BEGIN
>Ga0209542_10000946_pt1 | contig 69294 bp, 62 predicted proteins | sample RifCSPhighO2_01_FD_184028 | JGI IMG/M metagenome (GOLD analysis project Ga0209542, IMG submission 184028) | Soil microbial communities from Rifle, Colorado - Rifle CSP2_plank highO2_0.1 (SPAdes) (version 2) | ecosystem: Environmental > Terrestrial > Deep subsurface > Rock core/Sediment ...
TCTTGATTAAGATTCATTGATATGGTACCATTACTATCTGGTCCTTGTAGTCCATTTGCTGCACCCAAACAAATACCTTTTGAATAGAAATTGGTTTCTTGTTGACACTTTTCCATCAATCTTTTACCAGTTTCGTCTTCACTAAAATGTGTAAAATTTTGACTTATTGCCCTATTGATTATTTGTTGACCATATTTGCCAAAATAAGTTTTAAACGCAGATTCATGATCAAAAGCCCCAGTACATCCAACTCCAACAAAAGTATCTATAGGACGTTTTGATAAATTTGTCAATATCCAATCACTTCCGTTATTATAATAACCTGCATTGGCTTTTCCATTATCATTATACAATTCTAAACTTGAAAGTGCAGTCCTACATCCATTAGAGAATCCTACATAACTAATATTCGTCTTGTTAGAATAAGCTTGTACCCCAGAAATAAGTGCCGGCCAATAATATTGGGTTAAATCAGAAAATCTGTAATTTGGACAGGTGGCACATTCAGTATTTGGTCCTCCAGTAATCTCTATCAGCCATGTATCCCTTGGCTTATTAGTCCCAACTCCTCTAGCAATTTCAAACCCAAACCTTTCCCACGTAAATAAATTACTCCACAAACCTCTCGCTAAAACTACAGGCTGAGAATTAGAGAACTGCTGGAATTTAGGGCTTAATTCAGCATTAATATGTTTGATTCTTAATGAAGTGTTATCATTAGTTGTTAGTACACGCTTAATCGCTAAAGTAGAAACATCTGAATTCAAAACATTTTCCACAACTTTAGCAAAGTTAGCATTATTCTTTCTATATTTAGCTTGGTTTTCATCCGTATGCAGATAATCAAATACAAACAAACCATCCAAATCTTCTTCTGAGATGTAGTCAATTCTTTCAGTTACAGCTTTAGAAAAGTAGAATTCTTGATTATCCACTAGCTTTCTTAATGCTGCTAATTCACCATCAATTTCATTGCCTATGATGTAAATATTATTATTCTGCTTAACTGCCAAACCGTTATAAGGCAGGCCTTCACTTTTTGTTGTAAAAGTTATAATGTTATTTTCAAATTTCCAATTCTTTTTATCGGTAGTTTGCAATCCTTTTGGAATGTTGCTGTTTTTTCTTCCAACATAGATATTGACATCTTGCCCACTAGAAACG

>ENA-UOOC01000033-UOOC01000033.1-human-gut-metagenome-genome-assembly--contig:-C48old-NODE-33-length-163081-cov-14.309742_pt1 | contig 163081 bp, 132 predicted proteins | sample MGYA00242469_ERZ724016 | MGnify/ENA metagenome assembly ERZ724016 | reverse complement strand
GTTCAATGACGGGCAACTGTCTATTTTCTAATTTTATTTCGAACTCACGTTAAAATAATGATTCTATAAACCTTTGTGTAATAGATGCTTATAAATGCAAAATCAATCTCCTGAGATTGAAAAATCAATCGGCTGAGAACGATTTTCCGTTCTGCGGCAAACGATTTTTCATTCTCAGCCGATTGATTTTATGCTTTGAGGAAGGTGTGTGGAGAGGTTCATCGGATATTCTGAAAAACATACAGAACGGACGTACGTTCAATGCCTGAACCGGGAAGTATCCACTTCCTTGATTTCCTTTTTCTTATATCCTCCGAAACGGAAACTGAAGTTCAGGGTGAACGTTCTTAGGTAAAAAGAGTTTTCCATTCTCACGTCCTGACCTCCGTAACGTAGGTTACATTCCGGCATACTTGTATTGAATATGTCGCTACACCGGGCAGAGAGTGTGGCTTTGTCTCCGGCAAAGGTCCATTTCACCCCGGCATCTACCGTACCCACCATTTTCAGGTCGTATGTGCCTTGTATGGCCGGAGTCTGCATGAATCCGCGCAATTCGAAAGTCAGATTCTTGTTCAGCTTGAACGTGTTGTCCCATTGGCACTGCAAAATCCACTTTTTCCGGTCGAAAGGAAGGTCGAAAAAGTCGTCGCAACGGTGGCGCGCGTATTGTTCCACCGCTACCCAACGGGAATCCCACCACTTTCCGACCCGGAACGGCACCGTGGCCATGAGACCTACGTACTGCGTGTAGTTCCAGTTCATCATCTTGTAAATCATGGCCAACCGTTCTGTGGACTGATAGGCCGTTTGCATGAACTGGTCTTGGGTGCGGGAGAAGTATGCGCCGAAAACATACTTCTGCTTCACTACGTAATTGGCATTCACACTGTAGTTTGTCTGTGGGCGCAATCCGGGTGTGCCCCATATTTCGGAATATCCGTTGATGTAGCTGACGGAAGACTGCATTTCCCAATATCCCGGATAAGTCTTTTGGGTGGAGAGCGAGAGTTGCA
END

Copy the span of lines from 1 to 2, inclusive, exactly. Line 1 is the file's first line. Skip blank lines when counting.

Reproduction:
>Ga0209542_10000946_pt1 | contig 69294 bp, 62 predicted proteins | sample RifCSPhighO2_01_FD_184028 | JGI IMG/M metagenome (GOLD analysis project Ga0209542, IMG submission 184028) | Soil microbial communities from Rifle, Colorado - Rifle CSP2_plank highO2_0.1 (SPAdes) (version 2) | ecosystem: Environmental > Terrestrial > Deep subsurface > Rock core/Sediment ...
TCTTGATTAAGATTCATTGATATGGTACCATTACTATCTGGTCCTTGTAGTCCATTTGCTGCACCCAAACAAATACCTTTTGAATAGAAATTGGTTTCTTGTTGACACTTTTCCATCAATCTTTTACCAGTTTCGTCTTCACTAAAATGTGTAAAATTTTGACTTATTGCCCTATTGATTATTTGTTGACCATATTTGCCAAAATAAGTTTTAAACGCAGATTCATGATCAAAAGCCCCAGTACATCCAACTCCAACAAAAGTATCTATAGGACGTTTTGATAAATTTGTCAATATCCAATCACTTCCGTTATTATAATAACCTGCATTGGCTTTTCCATTATCATTATACAATTCTAAACTTGAAAGTGCAGTCCTACATCCATTAGAGAATCCTACATAACTAATATTCGTCTTGTTAGAATAAGCTTGTACCCCAGAAATAAGTGCCGGCCAATAATATTGGGTTAAATCAGAAAATCTGTAATTTGGACAGGTGGCACATTCAGTATTTGGTCCTCCAGTAATCTCTATCAGCCATGTATCCCTTGGCTTATTAGTCCCAACTCCTCTAGCAATTTCAAACCCAAACCTTTCCCACGTAAATAAATTACTCCACAAACCTCTCGCTAAAACTACAGGCTGAGAATTAGAGAACTGCTGGAATTTAGGGCTTAATTCAGCATTAATATGTTTGATTCTTAATGAAGTGTTATCATTAGTTGTTAGTACACGCTTAATCGCTAAAGTAGAAACATCTGAATTCAAAACATTTTCCACAACTTTAGCAAAGTTAGCATTATTCTTTCTATATTTAGCTTGGTTTTCATCCGTATGCAGATAATCAAATACAAACAAACCATCCAAATCTTCTTCTGAGATGTAGTCAATTCTTTCAGTTACAGCTTTAGAAAAGTAGAATTCTTGATTATCCACTAGCTTTCTTAATGCTGCTAATTCACCATCAATTTCATTGCCTATGATGTAAATATTATTATTCTGCTTAACTGCCAAACCGTTATAAGGCAGGCCTTCACTTTTTGTTGTAAAAGTTATAATGTTATTTTCAAATTTCCAATTCTTTTTATCGGTAGTTTGCAATCCTTTTGGAATGTTGCTGTTTTTTCTTCCAACATAGATATTGACATCTTGCCCACTAGAAACG